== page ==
In Harrisburg, generally known as the Place Reform Goes to Die, there is now robust debate about two critical political reforms: 1) proposals to end gerrymandering by creating a more independent process by which to draw political maps, and 2) proposals to enact open primaries and allow the state's 750,000 independent voters to participate in first-round elections.
Are these proposals a quick fix to all that ails our politics? Probably not. Are they worth doing? Absolutely. The status quo (closed primaries and gerrymandered districts) now go hand-in-glove to insulate politicians, reduce competition, and reinforce partisanship.
Our political system is so broken that lawmakers struggle year after year to perform the most basic task of passing a balanced budget on time. And citizens know it. Only 14 percent of Pennsylvanians approve of the job being done by the state legislature.
>>READ MORE: Pa., open those primaries
But despite their low ratings, Pennsylvania lawmakers rarely get voted out of office because competition is kept to a minimum by closed partisan primaries and gerrymandered districts. In 2016, 49 percent of general election contests saw only one candidate on the ballot. Sometimes it seems like more legislators leave office in handcuffs or a hearse than because they lose an election.
There is clearly momentum on the fair-districting front. In January, the Pennsylvania Supreme Court ruled that our gerrymandered congressional map violates the state constitution and ordered the map redrawn. The court's decision was necessary, but not sufficient to define a more fair, independent mapping process. Fortunately, over the last year and a half the Fair Districts PA coalition has mobilized 25,000 citizens to speak out in support of true redistricting reform. These energetic and courageous efforts hang in the balance, as a constitutional amendment necessary for change will need to pass the legislature this month.
The court ruling on gerrymandering may result in more even balanced and competitive districts, but it will not solve the problem of excluding voters during the primaries. Unless and until we create a fairer redistricting process and open up closed primaries to independents, we'll continue to see elected representatives settled and secure in their safe seats. Lacking a real threat of losing at the ballot box, our lawmakers will continue to answer mainly to special interests, toe the party line, and avoid the "productive center" of the political process. Their aversion to compromise, informed debate and common sense will continue to breed anger and distrust among voters, and reinforce their belief that "the system" is broken — or if not broken, that's it's fixed. As in rigged.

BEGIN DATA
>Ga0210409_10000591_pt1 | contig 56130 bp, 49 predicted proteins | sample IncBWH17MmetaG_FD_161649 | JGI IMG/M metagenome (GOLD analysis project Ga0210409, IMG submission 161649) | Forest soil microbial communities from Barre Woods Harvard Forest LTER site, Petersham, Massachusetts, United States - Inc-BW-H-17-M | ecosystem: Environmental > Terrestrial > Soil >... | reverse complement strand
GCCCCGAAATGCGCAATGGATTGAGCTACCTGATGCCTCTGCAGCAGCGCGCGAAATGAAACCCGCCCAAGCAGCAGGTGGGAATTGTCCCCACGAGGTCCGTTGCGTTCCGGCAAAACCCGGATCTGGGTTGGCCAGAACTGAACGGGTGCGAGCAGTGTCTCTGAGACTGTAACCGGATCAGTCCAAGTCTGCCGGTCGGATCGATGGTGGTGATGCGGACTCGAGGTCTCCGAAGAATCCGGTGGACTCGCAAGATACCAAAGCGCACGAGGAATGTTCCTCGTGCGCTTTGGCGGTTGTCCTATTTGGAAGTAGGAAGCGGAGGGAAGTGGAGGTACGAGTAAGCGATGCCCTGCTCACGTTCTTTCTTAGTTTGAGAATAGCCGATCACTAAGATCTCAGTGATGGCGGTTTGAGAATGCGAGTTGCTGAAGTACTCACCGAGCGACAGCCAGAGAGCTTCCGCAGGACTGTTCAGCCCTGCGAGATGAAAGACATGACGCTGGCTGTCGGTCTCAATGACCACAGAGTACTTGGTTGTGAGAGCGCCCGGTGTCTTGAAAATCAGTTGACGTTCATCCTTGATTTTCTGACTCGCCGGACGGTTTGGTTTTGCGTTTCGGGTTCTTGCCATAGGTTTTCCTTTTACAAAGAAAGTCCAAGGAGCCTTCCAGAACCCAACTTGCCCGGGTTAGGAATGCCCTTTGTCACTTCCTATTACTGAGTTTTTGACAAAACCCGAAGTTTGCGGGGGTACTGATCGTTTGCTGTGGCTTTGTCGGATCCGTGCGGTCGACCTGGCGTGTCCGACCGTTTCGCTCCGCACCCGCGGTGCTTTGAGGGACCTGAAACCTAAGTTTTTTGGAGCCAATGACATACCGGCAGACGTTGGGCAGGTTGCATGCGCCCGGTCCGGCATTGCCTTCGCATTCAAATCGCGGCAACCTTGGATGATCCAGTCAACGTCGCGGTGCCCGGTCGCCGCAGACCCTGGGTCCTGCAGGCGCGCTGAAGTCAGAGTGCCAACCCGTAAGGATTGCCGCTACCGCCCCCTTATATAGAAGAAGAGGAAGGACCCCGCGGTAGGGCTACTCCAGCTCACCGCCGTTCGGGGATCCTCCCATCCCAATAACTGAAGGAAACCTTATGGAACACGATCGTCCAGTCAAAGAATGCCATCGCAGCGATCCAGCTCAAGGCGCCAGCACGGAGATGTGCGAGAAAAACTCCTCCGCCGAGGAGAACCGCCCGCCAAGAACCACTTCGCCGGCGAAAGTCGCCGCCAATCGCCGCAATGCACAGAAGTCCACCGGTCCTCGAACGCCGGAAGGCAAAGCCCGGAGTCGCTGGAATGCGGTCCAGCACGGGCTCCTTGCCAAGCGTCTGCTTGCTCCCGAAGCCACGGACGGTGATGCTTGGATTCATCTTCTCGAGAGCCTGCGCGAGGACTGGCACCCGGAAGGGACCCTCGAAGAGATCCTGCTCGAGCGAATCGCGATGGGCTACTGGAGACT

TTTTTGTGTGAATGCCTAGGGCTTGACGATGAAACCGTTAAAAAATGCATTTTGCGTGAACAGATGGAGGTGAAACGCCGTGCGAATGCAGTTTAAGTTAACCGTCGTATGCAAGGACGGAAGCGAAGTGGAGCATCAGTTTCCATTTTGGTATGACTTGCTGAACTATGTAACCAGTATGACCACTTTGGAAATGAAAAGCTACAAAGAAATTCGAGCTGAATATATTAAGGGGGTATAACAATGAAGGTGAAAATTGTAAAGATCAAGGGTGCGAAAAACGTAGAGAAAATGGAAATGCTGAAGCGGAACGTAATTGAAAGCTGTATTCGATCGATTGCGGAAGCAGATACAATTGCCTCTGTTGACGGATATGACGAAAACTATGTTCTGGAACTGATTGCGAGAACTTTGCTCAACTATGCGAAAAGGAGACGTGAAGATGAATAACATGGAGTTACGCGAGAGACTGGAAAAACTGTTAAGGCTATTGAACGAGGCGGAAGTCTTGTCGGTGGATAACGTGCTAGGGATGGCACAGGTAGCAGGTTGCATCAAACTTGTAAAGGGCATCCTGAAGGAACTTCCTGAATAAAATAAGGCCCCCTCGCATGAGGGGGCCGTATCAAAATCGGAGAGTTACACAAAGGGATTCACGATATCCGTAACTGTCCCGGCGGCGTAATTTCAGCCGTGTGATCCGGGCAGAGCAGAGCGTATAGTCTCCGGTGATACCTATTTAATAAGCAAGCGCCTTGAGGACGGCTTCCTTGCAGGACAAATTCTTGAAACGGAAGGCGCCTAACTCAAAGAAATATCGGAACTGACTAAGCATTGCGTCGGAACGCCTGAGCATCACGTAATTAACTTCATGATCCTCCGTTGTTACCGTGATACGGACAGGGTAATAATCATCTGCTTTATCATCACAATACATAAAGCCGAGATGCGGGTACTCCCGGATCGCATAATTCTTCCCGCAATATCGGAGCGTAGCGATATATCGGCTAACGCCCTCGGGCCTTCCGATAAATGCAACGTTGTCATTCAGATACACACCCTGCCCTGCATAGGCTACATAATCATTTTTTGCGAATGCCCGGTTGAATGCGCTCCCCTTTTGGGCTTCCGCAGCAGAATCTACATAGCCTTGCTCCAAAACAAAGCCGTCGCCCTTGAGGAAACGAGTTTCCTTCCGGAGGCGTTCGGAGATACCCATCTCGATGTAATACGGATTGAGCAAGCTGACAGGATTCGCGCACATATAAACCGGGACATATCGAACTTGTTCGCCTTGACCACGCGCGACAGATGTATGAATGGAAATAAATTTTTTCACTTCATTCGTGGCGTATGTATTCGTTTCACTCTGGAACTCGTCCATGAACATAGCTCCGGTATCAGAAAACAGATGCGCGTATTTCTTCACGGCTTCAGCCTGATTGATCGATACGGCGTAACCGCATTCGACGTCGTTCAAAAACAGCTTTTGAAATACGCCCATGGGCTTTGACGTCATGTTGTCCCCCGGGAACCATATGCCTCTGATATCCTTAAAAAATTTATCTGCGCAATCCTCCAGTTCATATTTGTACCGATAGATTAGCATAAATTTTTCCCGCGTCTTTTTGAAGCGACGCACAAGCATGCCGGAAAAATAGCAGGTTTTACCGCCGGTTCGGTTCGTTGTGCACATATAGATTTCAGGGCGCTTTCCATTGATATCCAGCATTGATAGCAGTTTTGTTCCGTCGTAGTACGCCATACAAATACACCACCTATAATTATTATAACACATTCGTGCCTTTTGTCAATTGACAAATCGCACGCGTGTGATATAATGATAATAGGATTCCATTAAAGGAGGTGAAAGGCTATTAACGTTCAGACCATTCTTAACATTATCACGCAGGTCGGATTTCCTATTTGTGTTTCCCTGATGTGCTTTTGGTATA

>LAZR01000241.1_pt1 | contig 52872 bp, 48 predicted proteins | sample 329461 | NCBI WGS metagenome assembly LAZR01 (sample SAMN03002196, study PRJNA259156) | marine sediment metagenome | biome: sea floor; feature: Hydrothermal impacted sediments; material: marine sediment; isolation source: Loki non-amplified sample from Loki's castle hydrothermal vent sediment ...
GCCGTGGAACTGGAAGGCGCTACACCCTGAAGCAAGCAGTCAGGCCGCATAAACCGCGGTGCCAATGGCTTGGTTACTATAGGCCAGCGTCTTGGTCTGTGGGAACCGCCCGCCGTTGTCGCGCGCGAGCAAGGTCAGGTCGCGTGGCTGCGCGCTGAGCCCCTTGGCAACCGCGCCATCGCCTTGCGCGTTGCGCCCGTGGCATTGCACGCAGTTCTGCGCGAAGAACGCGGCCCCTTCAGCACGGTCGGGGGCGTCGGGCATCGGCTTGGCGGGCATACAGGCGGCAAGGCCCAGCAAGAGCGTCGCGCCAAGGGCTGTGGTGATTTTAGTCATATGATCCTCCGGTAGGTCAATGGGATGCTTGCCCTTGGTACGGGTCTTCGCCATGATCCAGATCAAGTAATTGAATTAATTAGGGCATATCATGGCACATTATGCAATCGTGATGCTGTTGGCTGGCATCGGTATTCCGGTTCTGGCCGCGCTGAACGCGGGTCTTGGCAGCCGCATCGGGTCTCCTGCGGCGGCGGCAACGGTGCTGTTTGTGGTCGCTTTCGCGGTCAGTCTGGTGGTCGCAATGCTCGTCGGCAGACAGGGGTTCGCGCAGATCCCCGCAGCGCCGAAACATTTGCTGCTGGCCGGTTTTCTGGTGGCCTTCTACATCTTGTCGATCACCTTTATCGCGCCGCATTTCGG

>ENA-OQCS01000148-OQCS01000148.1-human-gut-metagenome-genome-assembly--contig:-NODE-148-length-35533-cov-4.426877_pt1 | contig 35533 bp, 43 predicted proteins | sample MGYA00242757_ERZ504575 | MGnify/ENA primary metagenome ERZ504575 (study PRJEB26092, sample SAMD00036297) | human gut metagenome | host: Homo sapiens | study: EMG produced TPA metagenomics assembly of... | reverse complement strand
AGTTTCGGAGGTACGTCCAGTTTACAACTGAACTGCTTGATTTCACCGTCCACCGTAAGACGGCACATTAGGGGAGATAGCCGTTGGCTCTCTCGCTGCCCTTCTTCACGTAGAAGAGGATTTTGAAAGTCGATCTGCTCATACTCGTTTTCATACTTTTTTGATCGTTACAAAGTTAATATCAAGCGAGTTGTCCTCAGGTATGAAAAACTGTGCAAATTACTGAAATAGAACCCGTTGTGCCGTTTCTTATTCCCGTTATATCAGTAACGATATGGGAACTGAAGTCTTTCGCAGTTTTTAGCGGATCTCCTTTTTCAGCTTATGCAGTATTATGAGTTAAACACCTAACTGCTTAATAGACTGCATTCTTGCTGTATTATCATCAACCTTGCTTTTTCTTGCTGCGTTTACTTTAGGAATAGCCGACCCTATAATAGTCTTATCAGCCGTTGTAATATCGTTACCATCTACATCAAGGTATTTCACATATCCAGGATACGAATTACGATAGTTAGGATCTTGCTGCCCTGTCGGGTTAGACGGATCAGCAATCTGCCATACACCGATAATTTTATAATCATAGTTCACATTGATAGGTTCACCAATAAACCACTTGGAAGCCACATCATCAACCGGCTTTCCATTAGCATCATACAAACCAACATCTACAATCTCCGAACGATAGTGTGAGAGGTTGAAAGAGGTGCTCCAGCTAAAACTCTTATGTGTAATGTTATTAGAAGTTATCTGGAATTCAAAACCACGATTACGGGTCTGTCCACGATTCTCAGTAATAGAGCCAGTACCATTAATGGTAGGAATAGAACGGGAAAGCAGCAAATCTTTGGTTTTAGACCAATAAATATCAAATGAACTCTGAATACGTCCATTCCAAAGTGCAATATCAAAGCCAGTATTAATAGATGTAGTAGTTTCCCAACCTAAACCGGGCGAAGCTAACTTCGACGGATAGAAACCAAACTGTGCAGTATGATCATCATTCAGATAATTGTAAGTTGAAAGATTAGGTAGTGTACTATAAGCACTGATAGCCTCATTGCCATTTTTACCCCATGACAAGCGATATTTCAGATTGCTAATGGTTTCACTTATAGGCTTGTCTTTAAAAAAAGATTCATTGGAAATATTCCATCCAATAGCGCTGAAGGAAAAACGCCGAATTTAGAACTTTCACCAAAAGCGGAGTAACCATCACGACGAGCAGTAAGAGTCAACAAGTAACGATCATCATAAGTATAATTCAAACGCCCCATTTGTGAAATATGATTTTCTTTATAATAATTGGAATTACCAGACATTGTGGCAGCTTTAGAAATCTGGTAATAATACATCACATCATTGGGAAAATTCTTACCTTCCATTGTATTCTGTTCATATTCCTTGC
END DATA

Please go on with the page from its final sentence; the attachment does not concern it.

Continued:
Grassroots independents and reform activists have been pushing to enact open primaries since 2009, when then-Rep. (now Auditor General) Eugene DePasquale first introduced legislation to allow independents to participate. Sen. Rob Teplitz, a Dauphin County Democrat, and Rep. Bryan Cutler, a Lancaster County Republican, introduced similar legislation in 2014. Over the last 10 years, numerous petitions have circulated and scores of articles have been written about the need to open primaries. More than one independent voting taxpayer has asked on primary day why she's forced to pay for partisan primaries even when she's prevented from participating.
But now, at last, legislative leaders are listening. Senate President Pro Tempore Joe Scarnati and House Majority Leader Dave Reed have both indicated that they are introducing open primaries legislation this session. This is good news for all Pennsylvanians.
Will allowing independents to vote in partisan primaries revitalize Pennsylvania's politics overnight? Not by a long shot. But coupled with real redistricting reform, open primaries will nudge Pennsylvania back to the center, a center marked by compromise and consensus and results. And opening the primaries will end the second-class status of independent voters, many of whom are under the age of 30, and send a message to the country that when it comes to democracy, Pennsylvanians want to grow and innovate.
Pennsylvania has a chance to enact meaningful redistricting reform and fully enfranchise 750,000 citizens and energize the next generation of our state's voters, who want to participate but not to join a political party. There's a window of opportunity before us. Let's go.
David Thornburgh is the president and CEO of the Committee of Seventy. John Opdycke is the president of Open Primaries